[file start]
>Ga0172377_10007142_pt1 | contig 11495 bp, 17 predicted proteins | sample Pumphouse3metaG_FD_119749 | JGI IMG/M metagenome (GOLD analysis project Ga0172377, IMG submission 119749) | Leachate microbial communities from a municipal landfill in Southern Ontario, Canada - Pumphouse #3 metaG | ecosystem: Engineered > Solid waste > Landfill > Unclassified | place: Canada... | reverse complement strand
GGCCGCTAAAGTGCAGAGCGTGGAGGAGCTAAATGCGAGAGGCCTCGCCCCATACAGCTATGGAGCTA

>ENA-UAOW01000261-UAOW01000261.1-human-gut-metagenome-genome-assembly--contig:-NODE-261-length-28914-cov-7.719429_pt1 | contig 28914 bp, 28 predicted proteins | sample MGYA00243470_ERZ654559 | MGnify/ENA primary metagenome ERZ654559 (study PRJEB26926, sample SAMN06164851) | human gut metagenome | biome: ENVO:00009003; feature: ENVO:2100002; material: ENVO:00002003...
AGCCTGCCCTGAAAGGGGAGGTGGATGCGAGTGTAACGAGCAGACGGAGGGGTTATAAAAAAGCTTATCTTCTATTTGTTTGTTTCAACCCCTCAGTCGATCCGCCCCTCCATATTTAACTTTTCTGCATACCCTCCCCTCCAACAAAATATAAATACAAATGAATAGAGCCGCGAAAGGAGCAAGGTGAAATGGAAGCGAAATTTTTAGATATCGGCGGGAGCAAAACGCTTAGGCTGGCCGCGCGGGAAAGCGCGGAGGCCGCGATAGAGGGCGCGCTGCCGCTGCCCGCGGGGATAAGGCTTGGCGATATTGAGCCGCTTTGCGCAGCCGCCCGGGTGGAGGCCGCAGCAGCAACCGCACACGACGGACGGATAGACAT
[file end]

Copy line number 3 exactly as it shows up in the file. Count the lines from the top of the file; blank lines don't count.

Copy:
>ENA-UAOW01000261-UAOW01000261.1-human-gut-metagenome-genome-assembly--contig:-NODE-261-length-28914-cov-7.719429_pt1 | contig 28914 bp, 28 predicted proteins | sample MGYA00243470_ERZ654559 | MGnify/ENA primary metagenome ERZ654559 (study PRJEB26926, sample SAMN06164851) | human gut metagenome | biome: ENVO:00009003; feature: ENVO:2100002; material: ENVO:00002003...